Contentious Interpersonal Interactions Project (CIPI)
Democratic theory hinges on the idea that all citizens have equal opportunity to voice their opinions. Barriers to participation and representation—based on gender, race, class, and education level—persist and remain formidable challenges. However, we should not overlook more subtle—and perhaps more complex—barriers to engagement based on people’s orientation toward conflict and disagreement. People who prefer consensus and compromise may be dissuaded from engaging meaningfully with politics in a polarized environment. Identifying the facets of politics that are stressful to citizens and ways to ameliorate that stress has the potential to energize and enfranchise citizens who are discouraged by our current political system.
Prof. Settle’s past research suggests that while some people respond very positively to conflict, other people have the opposite reaction and choose to disengage from politics when they live in competitive political environments. Americans are more likely to talk about politics on a day-to-day basis in areas with competitive elections, and her research suggests that they are more emotional when they do. And people who are stressed, for all sorts of reasons, are also more likely to disengage from politics.
Her current research weaves together these past findings to try to understand what specifically is stressful about political interactions. In conjunction with Taylor Carlson (a 2014 lab alum!), Prof. Settle and her research assistants push further to explore how contentious political conversations affect the way that individuals perceive conflict in their environment, evaluate other people, and engage in (or disengage from) the political system.
This research project identifies the mechanisms driving social disengagement from politics, which people are most susceptible to social stress in the political sphere, and which situations generate the most pressure toward political disengagement. Previous research has established that certain personality traits are associated with decreased political engagement, but this relationship remains under-explored. We theorize that individual psychological differences moderate how people interpret the demands and ramifications of contentious social interactions about politics.
The project incorporates a variety of different methods—ranging from surveys to lab experiments. You can read the original grant proposal here. You can read the first published paper to come out of this project here.
Newspaper to News Feed:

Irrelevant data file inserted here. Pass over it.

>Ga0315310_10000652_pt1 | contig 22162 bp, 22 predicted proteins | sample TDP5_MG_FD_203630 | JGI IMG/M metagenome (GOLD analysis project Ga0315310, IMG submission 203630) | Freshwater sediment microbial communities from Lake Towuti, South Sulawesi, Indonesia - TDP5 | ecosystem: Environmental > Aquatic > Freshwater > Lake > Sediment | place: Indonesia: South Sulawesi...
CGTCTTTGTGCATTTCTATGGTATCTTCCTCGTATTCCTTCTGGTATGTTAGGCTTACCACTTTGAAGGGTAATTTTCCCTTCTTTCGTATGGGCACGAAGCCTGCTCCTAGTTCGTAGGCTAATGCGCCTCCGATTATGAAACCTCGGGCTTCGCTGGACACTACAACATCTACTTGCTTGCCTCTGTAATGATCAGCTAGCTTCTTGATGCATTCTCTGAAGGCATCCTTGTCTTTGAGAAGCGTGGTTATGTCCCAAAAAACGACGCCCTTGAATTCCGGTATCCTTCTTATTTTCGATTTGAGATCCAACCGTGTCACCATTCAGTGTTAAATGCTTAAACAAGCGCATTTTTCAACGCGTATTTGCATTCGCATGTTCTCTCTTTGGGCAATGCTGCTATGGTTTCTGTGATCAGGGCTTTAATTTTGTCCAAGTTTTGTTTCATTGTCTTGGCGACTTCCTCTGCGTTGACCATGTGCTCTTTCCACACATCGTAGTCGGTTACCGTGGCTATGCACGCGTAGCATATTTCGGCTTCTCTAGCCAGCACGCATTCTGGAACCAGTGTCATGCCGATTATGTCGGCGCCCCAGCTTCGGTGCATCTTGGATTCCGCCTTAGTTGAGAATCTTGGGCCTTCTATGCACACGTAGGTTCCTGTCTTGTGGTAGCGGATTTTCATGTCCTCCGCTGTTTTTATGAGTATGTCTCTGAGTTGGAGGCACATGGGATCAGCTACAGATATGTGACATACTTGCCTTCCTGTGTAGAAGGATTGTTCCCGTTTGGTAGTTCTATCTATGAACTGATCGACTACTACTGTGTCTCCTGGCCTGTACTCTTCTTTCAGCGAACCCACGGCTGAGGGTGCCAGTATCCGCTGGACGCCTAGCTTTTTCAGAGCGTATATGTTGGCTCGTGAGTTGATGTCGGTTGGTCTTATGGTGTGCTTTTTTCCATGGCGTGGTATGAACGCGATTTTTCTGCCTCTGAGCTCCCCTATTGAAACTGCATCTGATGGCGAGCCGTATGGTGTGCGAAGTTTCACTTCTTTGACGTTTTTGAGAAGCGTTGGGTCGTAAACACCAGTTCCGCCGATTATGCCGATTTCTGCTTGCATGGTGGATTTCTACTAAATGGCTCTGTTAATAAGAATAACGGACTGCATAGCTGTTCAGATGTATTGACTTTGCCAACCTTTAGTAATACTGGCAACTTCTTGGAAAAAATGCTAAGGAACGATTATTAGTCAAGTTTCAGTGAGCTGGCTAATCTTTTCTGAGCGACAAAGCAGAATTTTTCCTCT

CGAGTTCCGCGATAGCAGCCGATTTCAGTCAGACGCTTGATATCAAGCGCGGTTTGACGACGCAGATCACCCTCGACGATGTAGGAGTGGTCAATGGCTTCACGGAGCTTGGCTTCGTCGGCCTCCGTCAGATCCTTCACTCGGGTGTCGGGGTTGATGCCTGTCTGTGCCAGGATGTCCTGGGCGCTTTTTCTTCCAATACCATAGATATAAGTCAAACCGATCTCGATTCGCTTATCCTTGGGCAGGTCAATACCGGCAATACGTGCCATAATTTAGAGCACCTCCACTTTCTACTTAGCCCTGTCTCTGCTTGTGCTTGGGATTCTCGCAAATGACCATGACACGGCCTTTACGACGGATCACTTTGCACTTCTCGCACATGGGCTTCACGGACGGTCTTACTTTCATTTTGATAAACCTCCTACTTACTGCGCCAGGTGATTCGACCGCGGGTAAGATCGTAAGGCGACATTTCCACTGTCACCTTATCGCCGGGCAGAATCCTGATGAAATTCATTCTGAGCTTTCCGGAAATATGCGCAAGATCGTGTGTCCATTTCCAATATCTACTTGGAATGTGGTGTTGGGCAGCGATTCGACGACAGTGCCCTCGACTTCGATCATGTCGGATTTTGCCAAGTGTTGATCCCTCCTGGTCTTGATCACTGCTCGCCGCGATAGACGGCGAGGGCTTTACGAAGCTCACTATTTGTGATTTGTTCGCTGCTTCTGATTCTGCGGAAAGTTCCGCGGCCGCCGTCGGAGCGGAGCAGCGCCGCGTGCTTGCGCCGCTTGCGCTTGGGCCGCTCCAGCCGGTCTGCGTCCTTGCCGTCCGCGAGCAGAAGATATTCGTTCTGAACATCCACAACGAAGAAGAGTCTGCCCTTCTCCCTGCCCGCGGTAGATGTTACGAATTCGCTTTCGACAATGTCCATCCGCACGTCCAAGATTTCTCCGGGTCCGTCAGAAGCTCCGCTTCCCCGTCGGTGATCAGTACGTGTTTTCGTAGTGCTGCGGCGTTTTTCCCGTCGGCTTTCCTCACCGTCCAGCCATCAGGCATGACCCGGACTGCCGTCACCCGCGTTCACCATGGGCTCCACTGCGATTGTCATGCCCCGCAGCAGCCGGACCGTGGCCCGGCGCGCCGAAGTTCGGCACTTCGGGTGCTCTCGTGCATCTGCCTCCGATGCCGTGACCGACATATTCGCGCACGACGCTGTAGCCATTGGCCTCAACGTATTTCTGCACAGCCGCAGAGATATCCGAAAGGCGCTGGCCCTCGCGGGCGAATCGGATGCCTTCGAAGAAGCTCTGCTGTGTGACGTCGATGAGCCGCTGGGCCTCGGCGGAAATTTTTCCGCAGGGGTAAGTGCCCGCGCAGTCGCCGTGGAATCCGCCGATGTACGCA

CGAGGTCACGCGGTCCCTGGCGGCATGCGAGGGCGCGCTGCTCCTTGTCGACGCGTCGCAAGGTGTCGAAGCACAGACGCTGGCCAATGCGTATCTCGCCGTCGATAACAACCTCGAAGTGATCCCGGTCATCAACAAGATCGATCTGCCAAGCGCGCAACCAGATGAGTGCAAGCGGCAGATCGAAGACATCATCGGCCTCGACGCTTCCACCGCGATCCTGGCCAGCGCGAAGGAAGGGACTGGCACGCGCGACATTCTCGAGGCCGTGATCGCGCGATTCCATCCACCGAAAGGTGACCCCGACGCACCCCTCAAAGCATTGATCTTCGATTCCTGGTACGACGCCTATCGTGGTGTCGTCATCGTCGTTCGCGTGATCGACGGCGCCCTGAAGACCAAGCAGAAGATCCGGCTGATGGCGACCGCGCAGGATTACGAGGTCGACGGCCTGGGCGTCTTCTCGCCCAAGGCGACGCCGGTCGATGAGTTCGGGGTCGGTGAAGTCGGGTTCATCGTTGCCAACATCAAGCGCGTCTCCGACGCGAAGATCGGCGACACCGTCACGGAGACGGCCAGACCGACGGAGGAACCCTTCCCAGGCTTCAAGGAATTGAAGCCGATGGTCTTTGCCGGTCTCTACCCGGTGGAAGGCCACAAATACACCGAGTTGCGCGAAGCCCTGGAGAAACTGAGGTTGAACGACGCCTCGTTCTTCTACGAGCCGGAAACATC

How the Social Communication of Politics Affectively Polarizes the American Public
Three interconnected changes to the political communication environment have dramatically changed the day-to-day experience of politics in the last 20 years. The first two—the dawn of the Internet and the rise of cable news—led to the proliferation of sources for political information, generating a media environment that allows for active choice between sources and consequently the possibility for selective exposure to ideologically consistent news. This fundamental alteration has occurred alongside an equally important third development: the creation and widespread adoption of an entirely new forum for social political interaction, the microblogging features of social media sites such as Twitter and Facebook.
Engaging with political content on the Facebook News Feed incorporates novel behaviors at the intersection of political expression, political information seeking and political discussion. This affects the way that opinion leaders interact with and influence those in their networks, and increases exposure to political information, even for those people who are not particularly interested in politics. Most importantly, it interlaces political content into a broader web of information about the lives and values of our social ties. Prof. Settle argues that in the context of the increasing level of partisan polarization among American political elites, this radical change to the way that people express their political identities, access information, and communicate with each other about politics has implications for the way Americans conceptualize the political and social identities of their fellow citizens. Most notably, it fosters the development of affective polarization, or partisans’ increasingly negative feelings and negative trait attribution toward identifiers of the opposing party.
She uses original survey data to demonstrate that the kinds of users who generate political content on Facebook, and their reasons for doing so, create a communication ecosystem that disproportionately circulates polarizing information. This content is likely to contain framing techniques that activate users’ partisan identities. Those individuals who do not post political content to Facebook are still affected by it when they scroll through their News Feeds. People can and do make inferences about the political views of their social connections, based on both the political, and apolitical, content their Facebook friends post. Facebook users judge other users with whom they disagree to be less politically knowledgeable and to use less reliable news sources, and evaluate out-partisans as being ignorant and dogmatic. Paired with cognitive biases resulting from exposure to aggregated information about the number of users who endorse political content, people overestimate both the proportion of the population that shares their opinions and the differences between the political parties.